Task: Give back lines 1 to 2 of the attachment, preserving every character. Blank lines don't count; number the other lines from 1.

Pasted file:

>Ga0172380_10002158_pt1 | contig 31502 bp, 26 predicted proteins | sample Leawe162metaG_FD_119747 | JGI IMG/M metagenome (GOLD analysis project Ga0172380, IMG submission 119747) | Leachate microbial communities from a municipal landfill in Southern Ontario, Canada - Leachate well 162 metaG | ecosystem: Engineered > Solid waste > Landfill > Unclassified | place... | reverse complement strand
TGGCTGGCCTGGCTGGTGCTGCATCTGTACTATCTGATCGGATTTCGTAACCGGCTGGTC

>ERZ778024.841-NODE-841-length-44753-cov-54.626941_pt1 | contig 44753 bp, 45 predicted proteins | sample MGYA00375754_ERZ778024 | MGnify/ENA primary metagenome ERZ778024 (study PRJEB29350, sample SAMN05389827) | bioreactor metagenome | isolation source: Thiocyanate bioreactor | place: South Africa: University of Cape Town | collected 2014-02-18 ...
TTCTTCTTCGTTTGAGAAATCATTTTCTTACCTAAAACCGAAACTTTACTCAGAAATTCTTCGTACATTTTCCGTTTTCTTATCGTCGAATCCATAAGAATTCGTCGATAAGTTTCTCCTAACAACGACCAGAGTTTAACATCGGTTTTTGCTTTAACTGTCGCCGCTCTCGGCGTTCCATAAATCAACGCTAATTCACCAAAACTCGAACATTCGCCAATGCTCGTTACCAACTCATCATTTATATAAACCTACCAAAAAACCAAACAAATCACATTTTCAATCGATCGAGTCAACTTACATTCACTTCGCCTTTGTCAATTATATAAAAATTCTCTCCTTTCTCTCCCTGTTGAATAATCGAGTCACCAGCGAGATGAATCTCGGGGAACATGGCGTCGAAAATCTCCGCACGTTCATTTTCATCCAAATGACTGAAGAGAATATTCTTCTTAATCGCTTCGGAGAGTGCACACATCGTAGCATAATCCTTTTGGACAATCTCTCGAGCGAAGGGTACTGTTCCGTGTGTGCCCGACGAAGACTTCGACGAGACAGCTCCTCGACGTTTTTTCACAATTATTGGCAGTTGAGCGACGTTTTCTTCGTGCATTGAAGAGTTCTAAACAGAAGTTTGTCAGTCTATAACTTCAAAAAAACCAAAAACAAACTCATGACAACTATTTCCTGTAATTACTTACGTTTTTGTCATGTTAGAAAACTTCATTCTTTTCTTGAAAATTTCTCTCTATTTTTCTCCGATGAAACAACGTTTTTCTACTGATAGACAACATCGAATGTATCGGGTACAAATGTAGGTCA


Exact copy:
>Ga0172380_10002158_pt1 | contig 31502 bp, 26 predicted proteins | sample Leawe162metaG_FD_119747 | JGI IMG/M metagenome (GOLD analysis project Ga0172380, IMG submission 119747) | Leachate microbial communities from a municipal landfill in Southern Ontario, Canada - Leachate well 162 metaG | ecosystem: Engineered > Solid waste > Landfill > Unclassified | place... | reverse complement strand
TGGCTGGCCTGGCTGGTGCTGCATCTGTACTATCTGATCGGATTTCGTAACCGGCTGGTC